CIRCLEVILLE — Ohio Governor Mike DeWine spoke in Circleville Wednesday afternoon, sharing what his office is working on and taking a few questions from the audience before being recognized by Pickaway County Sheriff Robert Radcliff.

DeWine, 72, spoke at the Buckeye State Sheriff’s Association’s Southwest District meeting Tuesday. Invited by Radcliff, DeWine addressed some of his administration’s initiatives they’re working on.

Among those topics included the Dayton shooting and some measures his office has asked to be put in place to ensure those that shouldn’t have access to weapons, such as those with violent criminal convictions, don’t.

“One of the things I’ve talked about before that I want to do has to do with weapons under disability,” DeWine said. “We’ll continue to mourn the people killed in Dayton but we should remember that every week that there are people killed in Ohio who are shot by people who shouldn’t have a gun to begin with because they’ve been convicted of a violent offense in the State of Ohio.”

DeWine also talked about the need for more “wrap around services” for children, meaning services provided to them outside the school atmosphere to help them succeed with their education.

“If you look at the problems and mass shootings we see, almost every case — that person has a problem,” he added. “It might go to high school, it might go to grade school. We want to give every school some money to provide for mental health support and counseling and anything else we call wrap around services.

“Teachers tell me time and time again — I can teach and kids can learn but what’s going on outside the classroom is what the problem is,” DeWine continued. “They come to school hungry, with a mom who’s an addict or something going on outside. If we can deal with some of these things the teachers can teach and kids will be able to learn.”

DeWine echoed an announcement from earlier in the day in which improvements to the criminal record system in Ohio would be made, to make it easier for local law enforcement to put data in the system.

“This is something I have looked at, focused on when I was Lt. Governor in the 1990s, something I worked in in the Attorney General’s Office and now that I’m Governor we’re going to go do it,” he commented.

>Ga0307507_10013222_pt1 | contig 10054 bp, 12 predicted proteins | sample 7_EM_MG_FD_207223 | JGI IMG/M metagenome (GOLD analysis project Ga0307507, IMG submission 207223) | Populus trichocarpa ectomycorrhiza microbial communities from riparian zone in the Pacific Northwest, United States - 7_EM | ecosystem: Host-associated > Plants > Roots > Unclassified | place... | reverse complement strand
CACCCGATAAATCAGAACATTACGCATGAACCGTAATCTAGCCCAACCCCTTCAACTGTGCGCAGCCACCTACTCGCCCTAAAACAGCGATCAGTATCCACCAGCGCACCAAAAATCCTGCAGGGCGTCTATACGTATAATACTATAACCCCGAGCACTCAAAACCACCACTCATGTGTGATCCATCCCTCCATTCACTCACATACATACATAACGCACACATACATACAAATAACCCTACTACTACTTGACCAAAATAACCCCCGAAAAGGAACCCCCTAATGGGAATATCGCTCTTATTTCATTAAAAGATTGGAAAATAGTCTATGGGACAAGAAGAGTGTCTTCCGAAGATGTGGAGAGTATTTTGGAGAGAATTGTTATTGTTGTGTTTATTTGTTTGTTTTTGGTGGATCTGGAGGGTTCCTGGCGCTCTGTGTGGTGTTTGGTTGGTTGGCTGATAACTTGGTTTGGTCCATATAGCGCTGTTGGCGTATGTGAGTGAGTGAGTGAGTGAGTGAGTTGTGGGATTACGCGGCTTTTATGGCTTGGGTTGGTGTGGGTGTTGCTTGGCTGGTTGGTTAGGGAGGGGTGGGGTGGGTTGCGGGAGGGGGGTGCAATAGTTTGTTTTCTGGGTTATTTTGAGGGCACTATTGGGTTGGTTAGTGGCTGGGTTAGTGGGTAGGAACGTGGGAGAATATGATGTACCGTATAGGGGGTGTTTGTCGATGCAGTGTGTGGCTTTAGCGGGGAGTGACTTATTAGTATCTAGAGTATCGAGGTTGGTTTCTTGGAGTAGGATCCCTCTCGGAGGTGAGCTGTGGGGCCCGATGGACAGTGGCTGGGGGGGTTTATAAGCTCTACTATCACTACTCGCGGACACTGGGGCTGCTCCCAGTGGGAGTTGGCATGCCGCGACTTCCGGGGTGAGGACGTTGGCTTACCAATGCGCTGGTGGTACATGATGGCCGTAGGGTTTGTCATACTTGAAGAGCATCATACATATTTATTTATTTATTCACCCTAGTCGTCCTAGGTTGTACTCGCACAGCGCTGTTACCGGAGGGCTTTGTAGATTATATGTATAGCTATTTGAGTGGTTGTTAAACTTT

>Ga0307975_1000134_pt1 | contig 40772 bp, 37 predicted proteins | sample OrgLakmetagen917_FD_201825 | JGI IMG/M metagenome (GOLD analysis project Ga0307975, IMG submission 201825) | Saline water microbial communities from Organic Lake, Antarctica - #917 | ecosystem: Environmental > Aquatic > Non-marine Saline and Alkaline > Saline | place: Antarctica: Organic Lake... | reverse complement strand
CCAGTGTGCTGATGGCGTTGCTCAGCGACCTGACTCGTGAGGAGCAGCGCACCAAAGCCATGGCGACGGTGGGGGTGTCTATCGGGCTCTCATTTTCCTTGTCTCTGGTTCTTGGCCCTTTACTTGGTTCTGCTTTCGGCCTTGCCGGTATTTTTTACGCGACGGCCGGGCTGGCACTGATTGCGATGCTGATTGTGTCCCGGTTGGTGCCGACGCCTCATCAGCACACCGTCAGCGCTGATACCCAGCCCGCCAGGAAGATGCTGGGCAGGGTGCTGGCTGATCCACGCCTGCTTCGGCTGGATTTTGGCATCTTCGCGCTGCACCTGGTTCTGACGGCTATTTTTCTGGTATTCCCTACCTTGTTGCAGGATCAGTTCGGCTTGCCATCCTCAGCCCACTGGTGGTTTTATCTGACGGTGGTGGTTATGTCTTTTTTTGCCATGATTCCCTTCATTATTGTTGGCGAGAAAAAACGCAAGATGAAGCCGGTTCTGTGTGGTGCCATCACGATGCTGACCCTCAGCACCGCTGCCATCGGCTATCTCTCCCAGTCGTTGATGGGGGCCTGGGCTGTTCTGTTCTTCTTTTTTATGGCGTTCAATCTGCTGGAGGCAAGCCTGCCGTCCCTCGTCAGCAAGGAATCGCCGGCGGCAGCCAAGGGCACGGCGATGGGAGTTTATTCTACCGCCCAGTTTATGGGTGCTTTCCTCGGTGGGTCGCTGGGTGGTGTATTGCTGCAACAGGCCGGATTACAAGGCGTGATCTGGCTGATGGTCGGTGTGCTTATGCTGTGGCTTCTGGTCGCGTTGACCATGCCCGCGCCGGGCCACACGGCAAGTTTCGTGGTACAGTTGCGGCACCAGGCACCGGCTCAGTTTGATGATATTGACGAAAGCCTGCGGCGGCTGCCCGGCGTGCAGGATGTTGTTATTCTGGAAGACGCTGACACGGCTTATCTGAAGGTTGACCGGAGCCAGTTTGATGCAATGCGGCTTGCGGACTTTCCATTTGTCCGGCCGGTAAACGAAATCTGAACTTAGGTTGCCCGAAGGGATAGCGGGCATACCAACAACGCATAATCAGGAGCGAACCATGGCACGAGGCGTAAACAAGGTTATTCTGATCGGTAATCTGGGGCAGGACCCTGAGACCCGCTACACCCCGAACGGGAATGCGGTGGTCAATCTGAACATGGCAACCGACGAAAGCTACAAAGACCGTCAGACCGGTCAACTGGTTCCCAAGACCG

DeWine talked about his wife, Fran, and their initiative with the Dolly Parton Imagination Library to ensure children ages up to five have one book a month to read.

“The whole idea is to get books in the hands of kids from the time they’re born until they’re five,” DeWine added. “The Dolly Parton Foundation figured out how to have the book printed and mailed to your house for $2.10. It’s a phenomenal thing at a low cost.”

DeWine took questions from the audience including one about how he felt money from the lawsuits related to the opioid epidemic should be distributed.

“The people who have incurred a great cost are local,” he said. “Whether it’s the EMS folks that administer Naloxone, whether it’s the sheriff’s who house more and more people in the jails, or the medical costs — it’s the locals that have born the cost. I think it’s important as settlements or trials occur that the money go into one of three areas, treatment, prevention or law enforcement. We shouldn’t take this money and do something with it.”

DeWine cited the money from the tobacco industry as an example of what not to do.

“When the tobacco settlement came they took the money and they spent it on a lot of other things,” the Governor stated. “We still have a high smoking rate in the State of Ohio and the reason is we didn’t take that money and go do something with it. This money needs to go to one of those three areas.”

After taking questions from the audience, Radcliff, his father, and retired Sheriff Dwight Radcliff presented DeWine with an award for his service to Pickaway County.

“This commendation is awarded to Governor Mike DeWine in recognition of your commitment to and support of law enforcement in Pickaway County during your career in public service as an Ohio State Senator, U.S. Congressman, Ohio Lt. Governor, U.S. Senator, Ohio Attorney General, and Governor of Ohio,” Radcliff said.

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